The obligation of non-discrimination must be applied immediately and fully. See id. at para. 10. For example, the Inter-American Court held that the State violated the American Convention when the Dominican Republic refused to issue a birth certificate to a child of Haitian descent who was born in the Dominican Republic, which prevented the child from attending day school because she did not have an identity document. See I/A Court H.R., The Case of the Girls Yean and Bosico v. Dominican Republic. Preliminary Objections, Merits, Reparations and Costs. Judgment of September 8, 2005. Series C No. 130, para. 3. The Inter-American Court held that the State violated the rights of the child and the right to equal protection, adding that the State should comply with its “obligation to guarantee access to free primary education for all children, irrespective of their origin or parentage, which arises from the special protection that must be provided to children.” Id. at para. 244. With regard to discrimination, the Court noted that “the State must pay special attention to the needs and the rights of the alleged victims owing to their condition as girl children, who belong to a vulnerable group.” Id. at para. 134.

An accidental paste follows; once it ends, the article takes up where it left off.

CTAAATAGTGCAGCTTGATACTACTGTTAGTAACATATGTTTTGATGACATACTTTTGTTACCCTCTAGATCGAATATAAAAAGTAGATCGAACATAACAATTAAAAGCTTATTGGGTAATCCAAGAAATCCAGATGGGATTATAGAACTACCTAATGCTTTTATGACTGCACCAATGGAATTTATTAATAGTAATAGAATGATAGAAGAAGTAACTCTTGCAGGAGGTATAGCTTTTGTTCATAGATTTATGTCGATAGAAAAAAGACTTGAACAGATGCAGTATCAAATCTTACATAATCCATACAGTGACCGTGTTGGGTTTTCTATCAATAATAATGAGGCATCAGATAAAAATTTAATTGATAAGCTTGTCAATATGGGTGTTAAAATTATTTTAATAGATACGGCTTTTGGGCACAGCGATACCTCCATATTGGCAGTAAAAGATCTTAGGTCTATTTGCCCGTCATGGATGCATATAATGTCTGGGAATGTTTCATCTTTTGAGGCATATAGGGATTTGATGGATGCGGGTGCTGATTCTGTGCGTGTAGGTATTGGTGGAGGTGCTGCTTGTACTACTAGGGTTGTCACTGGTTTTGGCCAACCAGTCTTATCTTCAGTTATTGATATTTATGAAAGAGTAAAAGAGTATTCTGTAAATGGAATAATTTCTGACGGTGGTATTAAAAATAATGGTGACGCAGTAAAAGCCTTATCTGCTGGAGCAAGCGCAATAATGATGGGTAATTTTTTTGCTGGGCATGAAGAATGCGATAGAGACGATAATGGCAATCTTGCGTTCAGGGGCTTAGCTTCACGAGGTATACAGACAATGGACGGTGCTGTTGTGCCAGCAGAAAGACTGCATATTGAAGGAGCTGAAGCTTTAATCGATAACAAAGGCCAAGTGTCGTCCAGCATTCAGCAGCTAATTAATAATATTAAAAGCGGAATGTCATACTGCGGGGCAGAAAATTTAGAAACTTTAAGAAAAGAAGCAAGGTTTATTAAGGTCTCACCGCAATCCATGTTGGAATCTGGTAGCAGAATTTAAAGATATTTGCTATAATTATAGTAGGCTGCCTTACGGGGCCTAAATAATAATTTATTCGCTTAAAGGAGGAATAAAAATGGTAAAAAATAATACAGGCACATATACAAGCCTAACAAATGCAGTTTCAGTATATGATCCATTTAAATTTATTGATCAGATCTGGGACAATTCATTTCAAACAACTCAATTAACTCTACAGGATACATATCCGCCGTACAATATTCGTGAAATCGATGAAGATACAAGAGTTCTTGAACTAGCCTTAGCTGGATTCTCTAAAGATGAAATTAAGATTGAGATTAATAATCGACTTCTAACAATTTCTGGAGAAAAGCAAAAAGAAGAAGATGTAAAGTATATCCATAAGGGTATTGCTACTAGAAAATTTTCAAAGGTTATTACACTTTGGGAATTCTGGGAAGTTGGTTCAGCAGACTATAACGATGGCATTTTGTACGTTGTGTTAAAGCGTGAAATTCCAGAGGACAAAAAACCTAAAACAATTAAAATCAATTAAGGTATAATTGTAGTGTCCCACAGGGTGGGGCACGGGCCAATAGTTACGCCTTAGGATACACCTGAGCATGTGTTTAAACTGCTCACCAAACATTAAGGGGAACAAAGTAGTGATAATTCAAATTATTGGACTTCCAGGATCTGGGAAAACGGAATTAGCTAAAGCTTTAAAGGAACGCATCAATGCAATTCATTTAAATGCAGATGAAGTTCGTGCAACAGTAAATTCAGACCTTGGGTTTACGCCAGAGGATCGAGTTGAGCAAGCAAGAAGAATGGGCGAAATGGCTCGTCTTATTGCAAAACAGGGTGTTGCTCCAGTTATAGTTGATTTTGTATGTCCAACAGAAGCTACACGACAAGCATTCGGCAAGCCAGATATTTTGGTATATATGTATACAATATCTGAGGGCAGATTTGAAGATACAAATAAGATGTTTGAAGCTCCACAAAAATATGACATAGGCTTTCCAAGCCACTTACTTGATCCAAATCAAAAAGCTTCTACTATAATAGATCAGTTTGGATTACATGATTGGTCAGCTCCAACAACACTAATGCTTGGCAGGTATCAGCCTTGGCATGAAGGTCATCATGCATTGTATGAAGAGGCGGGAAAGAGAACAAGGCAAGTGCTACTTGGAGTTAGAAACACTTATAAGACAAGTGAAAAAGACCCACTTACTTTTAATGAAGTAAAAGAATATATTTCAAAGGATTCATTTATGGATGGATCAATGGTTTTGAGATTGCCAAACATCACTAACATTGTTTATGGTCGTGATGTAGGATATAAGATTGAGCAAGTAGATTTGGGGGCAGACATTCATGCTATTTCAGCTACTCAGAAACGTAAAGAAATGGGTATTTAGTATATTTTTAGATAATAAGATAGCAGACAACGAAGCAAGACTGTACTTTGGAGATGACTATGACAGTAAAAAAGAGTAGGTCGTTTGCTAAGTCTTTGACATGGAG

The ICESCR requires States to develop and continuously improve a school system containing all academic levels, including fundamental education for those who have not completed primary education. See ICESCR, art. 13(2). States must respect the ability of parents and legal guardians to choose their children’s schools, provided that the schools conform to the State’s minimum educational standards. Id. at art. 13(3). Secondary education must be made “generally available and accessible to all,” and higher education shall be accessible to all on the basis of capacity. Id. at art. 13(2). States should progressively introduce free secondary education and higher education. Id. The African Commission held that the State violated the right to education when it failed to provide basic services that resulted in universities and secondary schools closing for two years. ACommHPR, Free Legal Assistance Group and Others v. Zaire, Communication Nos. 25/89-47/90-56/91-100/93, 18th Ordinary Session, 4 April 1996, paras. 4, 48. In that case, the complainants alleged that the State’s failure was due, in part, to its mismanagement of public funds. See id. at para. 4.